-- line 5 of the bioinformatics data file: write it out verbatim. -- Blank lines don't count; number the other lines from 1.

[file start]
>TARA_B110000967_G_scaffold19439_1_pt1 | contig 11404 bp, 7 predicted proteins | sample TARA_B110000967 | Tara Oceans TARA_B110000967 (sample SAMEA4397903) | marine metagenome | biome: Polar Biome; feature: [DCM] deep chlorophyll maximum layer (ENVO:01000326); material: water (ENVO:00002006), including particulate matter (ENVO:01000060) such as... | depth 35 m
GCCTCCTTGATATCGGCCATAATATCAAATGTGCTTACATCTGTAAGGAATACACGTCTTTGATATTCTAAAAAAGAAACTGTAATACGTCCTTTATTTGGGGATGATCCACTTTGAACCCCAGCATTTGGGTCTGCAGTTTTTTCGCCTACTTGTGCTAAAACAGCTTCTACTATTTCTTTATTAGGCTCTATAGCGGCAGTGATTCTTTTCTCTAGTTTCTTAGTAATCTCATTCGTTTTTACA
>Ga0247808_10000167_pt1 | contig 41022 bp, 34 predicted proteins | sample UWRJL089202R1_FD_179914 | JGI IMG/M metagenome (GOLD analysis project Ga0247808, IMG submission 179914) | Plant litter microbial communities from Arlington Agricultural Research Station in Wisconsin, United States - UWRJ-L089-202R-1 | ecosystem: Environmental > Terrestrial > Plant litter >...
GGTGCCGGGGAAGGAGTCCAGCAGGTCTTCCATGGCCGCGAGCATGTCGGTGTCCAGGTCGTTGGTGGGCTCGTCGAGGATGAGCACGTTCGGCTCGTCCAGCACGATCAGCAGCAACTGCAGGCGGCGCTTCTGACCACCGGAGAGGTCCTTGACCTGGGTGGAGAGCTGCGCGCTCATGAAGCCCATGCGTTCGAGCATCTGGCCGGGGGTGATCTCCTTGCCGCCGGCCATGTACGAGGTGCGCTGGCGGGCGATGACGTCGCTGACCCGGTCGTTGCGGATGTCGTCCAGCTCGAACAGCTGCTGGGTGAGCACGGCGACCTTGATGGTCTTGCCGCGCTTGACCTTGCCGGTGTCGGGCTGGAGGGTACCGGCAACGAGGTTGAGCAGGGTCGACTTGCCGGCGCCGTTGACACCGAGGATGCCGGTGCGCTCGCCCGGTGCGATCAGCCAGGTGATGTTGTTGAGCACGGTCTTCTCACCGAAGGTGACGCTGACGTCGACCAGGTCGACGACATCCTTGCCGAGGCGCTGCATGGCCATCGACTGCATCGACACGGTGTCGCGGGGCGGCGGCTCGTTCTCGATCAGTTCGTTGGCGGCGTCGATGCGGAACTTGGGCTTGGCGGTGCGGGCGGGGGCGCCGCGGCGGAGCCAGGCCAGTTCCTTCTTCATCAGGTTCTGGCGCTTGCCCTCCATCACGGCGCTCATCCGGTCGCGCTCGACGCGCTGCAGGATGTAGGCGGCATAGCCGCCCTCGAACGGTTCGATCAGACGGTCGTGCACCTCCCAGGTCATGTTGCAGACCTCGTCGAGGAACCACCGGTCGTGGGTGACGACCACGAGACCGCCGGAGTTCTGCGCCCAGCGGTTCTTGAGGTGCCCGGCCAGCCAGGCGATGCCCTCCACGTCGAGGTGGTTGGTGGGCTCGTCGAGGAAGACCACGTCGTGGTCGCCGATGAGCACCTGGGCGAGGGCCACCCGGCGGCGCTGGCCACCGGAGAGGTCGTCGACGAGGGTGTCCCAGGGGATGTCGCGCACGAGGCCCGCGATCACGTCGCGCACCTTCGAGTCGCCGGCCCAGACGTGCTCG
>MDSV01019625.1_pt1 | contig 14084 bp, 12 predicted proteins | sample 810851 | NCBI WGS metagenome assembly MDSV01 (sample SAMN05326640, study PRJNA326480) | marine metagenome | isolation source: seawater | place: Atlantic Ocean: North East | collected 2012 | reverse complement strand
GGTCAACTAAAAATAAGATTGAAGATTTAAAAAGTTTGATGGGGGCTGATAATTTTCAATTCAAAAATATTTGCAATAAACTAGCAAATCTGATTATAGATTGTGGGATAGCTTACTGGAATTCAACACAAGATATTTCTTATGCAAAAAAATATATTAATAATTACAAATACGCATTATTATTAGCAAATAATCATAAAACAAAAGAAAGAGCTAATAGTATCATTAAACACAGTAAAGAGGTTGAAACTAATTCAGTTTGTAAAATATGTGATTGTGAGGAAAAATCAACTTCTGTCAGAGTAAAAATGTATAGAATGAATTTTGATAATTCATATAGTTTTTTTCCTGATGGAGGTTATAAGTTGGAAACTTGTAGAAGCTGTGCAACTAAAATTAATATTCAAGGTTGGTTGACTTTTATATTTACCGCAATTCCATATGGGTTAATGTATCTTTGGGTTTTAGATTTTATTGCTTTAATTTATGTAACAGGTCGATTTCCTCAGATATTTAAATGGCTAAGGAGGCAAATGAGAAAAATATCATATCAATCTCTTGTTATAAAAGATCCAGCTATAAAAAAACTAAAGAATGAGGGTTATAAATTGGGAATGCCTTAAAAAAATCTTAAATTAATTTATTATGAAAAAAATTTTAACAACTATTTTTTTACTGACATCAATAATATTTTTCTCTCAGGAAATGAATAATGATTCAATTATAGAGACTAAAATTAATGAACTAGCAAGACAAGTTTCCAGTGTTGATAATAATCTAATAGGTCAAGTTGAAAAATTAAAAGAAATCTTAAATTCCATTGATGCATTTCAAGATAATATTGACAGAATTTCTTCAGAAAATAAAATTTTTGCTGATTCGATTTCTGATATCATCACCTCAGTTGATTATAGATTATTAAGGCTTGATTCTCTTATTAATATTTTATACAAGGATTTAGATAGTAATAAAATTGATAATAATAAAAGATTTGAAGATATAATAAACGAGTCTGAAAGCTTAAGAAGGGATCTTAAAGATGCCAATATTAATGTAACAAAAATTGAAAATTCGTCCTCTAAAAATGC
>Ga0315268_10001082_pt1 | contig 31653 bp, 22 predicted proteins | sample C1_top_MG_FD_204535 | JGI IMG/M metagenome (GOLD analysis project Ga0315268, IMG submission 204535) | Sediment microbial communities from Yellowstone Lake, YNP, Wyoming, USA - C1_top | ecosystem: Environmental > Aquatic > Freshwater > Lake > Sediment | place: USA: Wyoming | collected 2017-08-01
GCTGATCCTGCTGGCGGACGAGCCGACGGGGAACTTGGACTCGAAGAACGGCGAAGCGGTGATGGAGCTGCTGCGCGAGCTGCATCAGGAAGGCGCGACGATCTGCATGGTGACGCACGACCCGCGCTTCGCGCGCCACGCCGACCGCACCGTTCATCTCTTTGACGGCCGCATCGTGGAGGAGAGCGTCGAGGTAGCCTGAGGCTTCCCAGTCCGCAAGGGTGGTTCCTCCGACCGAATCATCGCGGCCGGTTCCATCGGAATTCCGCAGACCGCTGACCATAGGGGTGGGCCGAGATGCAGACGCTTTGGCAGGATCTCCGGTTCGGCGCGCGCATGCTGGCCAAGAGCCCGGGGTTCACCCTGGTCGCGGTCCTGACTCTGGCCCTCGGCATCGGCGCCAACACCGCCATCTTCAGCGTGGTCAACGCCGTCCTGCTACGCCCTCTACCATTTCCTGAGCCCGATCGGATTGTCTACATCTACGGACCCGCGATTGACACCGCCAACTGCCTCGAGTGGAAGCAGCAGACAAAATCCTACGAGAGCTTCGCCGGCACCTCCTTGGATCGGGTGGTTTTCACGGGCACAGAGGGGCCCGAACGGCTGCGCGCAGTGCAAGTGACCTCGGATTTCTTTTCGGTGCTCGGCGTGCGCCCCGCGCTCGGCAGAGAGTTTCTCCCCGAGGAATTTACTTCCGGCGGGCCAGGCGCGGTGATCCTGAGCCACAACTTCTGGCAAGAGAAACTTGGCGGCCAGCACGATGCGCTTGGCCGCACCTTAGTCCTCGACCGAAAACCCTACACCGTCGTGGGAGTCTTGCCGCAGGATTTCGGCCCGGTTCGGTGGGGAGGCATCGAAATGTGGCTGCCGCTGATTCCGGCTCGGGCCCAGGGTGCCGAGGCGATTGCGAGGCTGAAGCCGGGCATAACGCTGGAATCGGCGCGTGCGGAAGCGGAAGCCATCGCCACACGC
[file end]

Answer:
>MDSV01019625.1_pt1 | contig 14084 bp, 12 predicted proteins | sample 810851 | NCBI WGS metagenome assembly MDSV01 (sample SAMN05326640, study PRJNA326480) | marine metagenome | isolation source: seawater | place: Atlantic Ocean: North East | collected 2012 | reverse complement strand